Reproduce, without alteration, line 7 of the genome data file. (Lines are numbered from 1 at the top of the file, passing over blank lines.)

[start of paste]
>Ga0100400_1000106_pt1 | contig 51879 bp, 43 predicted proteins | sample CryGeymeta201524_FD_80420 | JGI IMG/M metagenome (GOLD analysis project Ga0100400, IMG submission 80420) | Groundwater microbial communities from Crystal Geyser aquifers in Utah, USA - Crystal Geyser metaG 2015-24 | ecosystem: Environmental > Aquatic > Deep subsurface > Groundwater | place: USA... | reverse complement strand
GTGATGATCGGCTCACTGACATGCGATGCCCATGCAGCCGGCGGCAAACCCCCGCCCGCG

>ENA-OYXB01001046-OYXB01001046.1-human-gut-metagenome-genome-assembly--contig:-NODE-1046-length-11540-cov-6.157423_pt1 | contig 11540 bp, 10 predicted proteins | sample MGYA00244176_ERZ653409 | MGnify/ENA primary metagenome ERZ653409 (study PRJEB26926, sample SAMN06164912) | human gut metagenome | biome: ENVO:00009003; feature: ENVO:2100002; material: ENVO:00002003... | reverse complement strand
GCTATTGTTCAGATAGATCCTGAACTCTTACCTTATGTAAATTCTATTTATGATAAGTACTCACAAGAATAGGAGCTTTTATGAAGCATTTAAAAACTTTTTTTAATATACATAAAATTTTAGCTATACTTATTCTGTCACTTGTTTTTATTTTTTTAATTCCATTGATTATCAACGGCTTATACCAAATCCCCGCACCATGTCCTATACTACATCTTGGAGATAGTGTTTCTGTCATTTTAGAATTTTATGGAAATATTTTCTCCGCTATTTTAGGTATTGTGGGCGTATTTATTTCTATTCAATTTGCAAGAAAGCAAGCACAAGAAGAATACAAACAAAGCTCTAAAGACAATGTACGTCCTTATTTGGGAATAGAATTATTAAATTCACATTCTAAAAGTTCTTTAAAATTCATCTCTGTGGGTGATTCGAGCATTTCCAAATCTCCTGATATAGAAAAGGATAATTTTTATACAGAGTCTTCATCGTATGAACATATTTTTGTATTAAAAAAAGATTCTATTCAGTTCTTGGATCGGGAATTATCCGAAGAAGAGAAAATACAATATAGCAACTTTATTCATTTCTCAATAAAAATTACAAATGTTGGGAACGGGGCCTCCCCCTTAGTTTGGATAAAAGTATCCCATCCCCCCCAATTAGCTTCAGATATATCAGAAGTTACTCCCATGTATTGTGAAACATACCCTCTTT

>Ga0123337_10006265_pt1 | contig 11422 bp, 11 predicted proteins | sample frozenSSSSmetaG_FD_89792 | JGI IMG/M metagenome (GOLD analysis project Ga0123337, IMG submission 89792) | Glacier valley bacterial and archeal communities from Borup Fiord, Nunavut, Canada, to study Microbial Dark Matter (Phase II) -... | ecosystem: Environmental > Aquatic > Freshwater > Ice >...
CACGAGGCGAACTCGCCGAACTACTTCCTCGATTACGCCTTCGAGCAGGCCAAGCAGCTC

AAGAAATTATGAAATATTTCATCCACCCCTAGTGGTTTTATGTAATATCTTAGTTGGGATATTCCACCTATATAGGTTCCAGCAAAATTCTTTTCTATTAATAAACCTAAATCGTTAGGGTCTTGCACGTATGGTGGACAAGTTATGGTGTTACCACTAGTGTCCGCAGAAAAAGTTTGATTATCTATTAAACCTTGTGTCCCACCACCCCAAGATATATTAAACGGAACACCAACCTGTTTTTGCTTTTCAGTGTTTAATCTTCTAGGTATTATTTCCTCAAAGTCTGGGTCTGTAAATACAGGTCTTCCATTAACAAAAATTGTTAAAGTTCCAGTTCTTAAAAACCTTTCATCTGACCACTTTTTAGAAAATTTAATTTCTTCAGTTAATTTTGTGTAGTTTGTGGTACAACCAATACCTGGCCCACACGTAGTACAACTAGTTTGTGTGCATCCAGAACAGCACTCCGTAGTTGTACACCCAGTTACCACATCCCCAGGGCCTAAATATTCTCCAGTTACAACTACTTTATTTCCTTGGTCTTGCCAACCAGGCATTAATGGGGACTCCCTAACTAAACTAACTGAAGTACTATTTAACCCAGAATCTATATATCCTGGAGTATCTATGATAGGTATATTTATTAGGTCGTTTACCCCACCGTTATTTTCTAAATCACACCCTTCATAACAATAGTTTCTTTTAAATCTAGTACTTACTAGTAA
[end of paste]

AAGAAATTATGAAATATTTCATCCACCCCTAGTGGTTTTATGTAATATCTTAGTTGGGATATTCCACCTATATAGGTTCCAGCAAAATTCTTTTCTATTAATAAACCTAAATCGTTAGGGTCTTGCACGTATGGTGGACAAGTTATGGTGTTACCACTAGTGTCCGCAGAAAAAGTTTGATTATCTATTAAACCTTGTGTCCCACCACCCCAAGATATATTAAACGGAACACCAACCTGTTTTTGCTTTTCAGTGTTTAATCTTCTAGGTATTATTTCCTCAAAGTCTGGGTCTGTAAATACAGGTCTTCCATTAACAAAAATTGTTAAAGTTCCAGTTCTTAAAAACCTTTCATCTGACCACTTTTTAGAAAATTTAATTTCTTCAGTTAATTTTGTGTAGTTTGTGGTACAACCAATACCTGGCCCACACGTAGTACAACTAGTTTGTGTGCATCCAGAACAGCACTCCGTAGTTGTACACCCAGTTACCACATCCCCAGGGCCTAAATATTCTCCAGTTACAACTACTTTATTTCCTTGGTCTTGCCAACCAGGCATTAATGGGGACTCCCTAACTAAACTAACTGAAGTACTATTTAACCCAGAATCTATATATCCTGGAGTATCTATGATAGGTATATTTATTAGGTCGTTTACCCCACCGTTATTTTCTAAATCACACCCTTCATAACAATAGTTTCTTTTAAATCTAGTACTTACTAGTAA